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Sister Act - Broadway

Raven-Symoné stars in this divine musical comedy based on the popular film!

Sister Act Star Carolee Carmello on Mamma Mia!, Parade and Her Broadway-Bound ‘Role of a Lifetime’

Sister Act Star Carolee Carmello on Mamma Mia!, Parade and Her Broadway-Bound ‘Role of a Lifetime’
Carolee Carmello
Carolee Carmello is equally at home singing ABBA and playing a nun!

Carolee Carmello is a natural-born Broadway star who can shift with ease from comedy to drama and back—not to mention sing the hell out of any musical score! Currently finishing up a run as Mother Superior in Sister Act, Carmello hopes to be back on Broadway soon as Aimee Semple McPherson in the latest incarnation of Saving Aimee—which may get a new title after its seven-year pre-Broadway odyssey. Her Role Call roster also includes two Tony-nominated performances, the long-running hit Mamma Mia! and two lesser-known shows that resonate for personal reasons.

Role That Was the Most Satisfying
Parade [1997, as Lucille Frank; Best Actress Tony nomination] was the first time I created a role from the ground up for a Broadway musical, and working with people like [director] Hal Prince, [librettist] Alfred Uhry and [composer] Jason Robert Brown was thrilling. Lucille starts out as an innocent, entitled, very Southern woman, who happens to be Jewish; there is a poignancy in how she expects to be taken care of. As her life changes with regard to her husband [Leo being accused of murder], she grows up and becomes a passionate force to be reckoned with. It was probably the best written role I’ve ever had the pleasure to work on. The frustrating thing was that we closed prematurely. The last week of performances, I cried in my car all the way to the theater because I knew it was going to be ending. I don’t think I’ve ever felt that way about a show closing.”

Role That I Was Funniest In
“At the other end of the spectrum from Parade is Bells Are Ringing [1999, as Ella Peterson], which I did in Los Angeles for the Reprise concert series. It’s a Comden and Green show with so many great musical comedy scenes: I got to do voices, answer the phones on a switchboard and jump around like a lunatic—all this silly stuff—but it also has romantic moments like ‘The Party’s Over.’ I just think it’s a wonderful show, and it was very satisfying to use my comedy chops.”

Role That Fans Ask Me About Most
“I was in Mamma Mia! [as Donna Sheridan] for a total of four years [on and off, beginning in 2004], so a lot of people saw it and tell me that they want me to go back. People are passionate about that show in a way that I don’t completely understand. It’s the alchemy of the ABBA music and the ’70s nostalgia and the Spandex and bright colors—people just have a great time. It’s also one of the few shows where you get to see female friendships among women of a certain age. I had a good time and made a lot of friends over the four years, so I would consider going back at some point.”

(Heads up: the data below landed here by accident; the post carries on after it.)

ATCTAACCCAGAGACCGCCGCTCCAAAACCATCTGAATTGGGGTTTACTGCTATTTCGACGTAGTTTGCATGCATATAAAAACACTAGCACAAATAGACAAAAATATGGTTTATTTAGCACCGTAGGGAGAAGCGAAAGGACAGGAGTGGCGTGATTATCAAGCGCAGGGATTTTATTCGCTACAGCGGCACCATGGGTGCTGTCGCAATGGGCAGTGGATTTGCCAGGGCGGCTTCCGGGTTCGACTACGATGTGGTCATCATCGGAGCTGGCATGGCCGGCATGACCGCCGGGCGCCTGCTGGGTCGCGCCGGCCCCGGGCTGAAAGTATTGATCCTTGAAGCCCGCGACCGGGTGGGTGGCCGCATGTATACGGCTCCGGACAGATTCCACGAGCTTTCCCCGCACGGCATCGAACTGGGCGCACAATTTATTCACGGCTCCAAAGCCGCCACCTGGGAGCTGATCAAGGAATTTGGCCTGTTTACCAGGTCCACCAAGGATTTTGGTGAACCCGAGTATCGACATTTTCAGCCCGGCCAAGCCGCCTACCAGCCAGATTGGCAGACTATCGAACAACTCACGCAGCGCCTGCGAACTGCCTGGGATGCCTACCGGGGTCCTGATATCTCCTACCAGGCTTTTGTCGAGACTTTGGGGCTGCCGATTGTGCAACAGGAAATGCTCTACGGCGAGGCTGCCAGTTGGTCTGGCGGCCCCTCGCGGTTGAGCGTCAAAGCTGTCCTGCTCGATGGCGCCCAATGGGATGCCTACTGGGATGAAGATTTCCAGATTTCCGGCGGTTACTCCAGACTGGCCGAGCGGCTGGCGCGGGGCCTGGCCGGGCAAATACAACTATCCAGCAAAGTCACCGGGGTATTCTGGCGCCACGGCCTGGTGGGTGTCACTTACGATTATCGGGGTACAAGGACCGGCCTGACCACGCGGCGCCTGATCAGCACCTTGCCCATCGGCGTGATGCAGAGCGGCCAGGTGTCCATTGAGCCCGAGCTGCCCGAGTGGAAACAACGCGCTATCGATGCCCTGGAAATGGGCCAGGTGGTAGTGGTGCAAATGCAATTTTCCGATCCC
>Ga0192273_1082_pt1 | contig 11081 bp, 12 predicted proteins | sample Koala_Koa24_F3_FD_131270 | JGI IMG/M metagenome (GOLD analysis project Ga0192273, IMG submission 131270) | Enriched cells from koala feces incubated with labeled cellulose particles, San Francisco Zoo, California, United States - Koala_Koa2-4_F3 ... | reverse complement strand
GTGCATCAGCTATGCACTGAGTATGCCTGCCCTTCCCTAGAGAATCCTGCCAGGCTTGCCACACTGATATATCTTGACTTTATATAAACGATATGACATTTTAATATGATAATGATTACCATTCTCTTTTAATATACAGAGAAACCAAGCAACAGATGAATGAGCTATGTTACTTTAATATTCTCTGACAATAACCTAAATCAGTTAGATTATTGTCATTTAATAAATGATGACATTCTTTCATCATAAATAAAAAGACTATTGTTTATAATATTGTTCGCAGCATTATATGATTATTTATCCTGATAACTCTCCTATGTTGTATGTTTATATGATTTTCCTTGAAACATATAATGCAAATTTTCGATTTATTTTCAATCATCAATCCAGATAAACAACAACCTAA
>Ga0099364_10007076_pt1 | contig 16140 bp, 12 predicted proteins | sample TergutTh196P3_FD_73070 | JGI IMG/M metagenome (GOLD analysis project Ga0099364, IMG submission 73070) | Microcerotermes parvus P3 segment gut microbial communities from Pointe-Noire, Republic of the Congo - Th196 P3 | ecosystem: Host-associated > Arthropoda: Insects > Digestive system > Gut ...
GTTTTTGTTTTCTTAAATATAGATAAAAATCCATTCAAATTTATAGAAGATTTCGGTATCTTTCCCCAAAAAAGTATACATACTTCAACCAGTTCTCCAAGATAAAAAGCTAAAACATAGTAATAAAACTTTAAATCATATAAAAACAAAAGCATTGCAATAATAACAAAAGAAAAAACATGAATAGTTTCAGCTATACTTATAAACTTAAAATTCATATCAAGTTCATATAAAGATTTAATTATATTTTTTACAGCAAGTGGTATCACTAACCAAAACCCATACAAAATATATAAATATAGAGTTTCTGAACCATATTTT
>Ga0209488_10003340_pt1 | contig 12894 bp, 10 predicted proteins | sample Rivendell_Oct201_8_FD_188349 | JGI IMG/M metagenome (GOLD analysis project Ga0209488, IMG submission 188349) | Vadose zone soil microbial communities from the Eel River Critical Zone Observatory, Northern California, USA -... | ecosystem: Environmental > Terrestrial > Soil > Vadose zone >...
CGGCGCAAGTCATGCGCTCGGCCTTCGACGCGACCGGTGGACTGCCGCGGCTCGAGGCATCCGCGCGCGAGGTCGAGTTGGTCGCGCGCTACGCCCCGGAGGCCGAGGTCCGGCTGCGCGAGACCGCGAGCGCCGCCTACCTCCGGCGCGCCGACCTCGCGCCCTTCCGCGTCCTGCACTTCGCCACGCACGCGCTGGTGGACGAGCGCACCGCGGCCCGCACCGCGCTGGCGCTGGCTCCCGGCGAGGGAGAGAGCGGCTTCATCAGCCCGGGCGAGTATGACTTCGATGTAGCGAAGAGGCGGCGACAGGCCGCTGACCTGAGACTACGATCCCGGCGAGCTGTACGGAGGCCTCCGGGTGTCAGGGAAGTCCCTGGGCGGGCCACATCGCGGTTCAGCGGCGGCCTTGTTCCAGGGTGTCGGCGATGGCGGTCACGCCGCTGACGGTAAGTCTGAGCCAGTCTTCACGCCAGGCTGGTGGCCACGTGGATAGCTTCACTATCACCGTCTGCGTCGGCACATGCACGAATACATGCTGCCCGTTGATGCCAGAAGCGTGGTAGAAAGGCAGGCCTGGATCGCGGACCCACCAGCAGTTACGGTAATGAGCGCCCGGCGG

Role With the Most Enjoyable Onstage Moment
“One of the most fun things I’ve ever done onstage was in Lestat [2006, as Lestat’s mother, Gabrielle; Best Featured Actress Tony nomination], when my character has her first ‘kill’ after becoming a vampire. I was choreographed to run from one side of the stage to the other, leap on the back of a passer-by and take him down. It was a blast! The guy that I bit, Chris Peluso, later did Mamma Mia! with me as Sky. I’d rather not bash Lestat. It had so much going for it, with [original author] Anne Rice and [composer] Elton John and great lyrics by Bernie Taupin. I got to bite and be bitten in that show, so it was exciting. The role had a rawness and a freedom that you rarely get to experience onstage.”

Role With Great Sentimental Value
“The shows I did when I was pregnant have special meaning. The first one was the off-Broadway musical john & jen [1995], where I aged from six years old to 50. It was the story of a brother and sister; in the second act, the actor who played my brother became my son. The music was by Andrew Lippa, who went on to compose The Addams Family, and the lyricist was Tom Greenwald, a very talented writer who is now at SpotCo ad agency. I had been working on the show for years, and when the director, Gabriel Barre, called and said, ‘We’ve booked the Lamb’s Theater!’ I said, ‘Oh no, Gabe, I’m pregnant!’ They bent over backward to let me open the show and built costumes that camouflaged the fact that I was growing rounder every day. My daughter is now going to be a senior in high school, so when I look back at john & jen, I have great memories.”

Role That Was the Most Demanding
Saving Aimee [three regional productions in 2005, 2007 and 2011] was like running a marathon every night. It’s the most difficult singing as well as the most physically demanding show I’ve ever done. Aimee Semple McPherson was a groundbreaking evangelist in the 1920s and ’30s who did tent revivals and eventually built a million-dollar temple in Los Angeles. She was as famous as many movie stars of the time, with three husbands and [many] lovers; she was also an addict who died of a drug overdose. It’s the role of a lifetime, because you get to age from 17 to 54. [Librettist/lyricist] Kathie Lee Gifford conceived the show for two actresses, a younger and an older version. When I went in, I said, ‘Have you considered having one person play both roles?’ Kathie said, ‘That’s crazy,’ but she gave me a shot, and it’s never gone back. They’re saying the show is headed to New York [under the new title] Scandalous. I hope so—but I never believe anything until I’m in my dressing room.”

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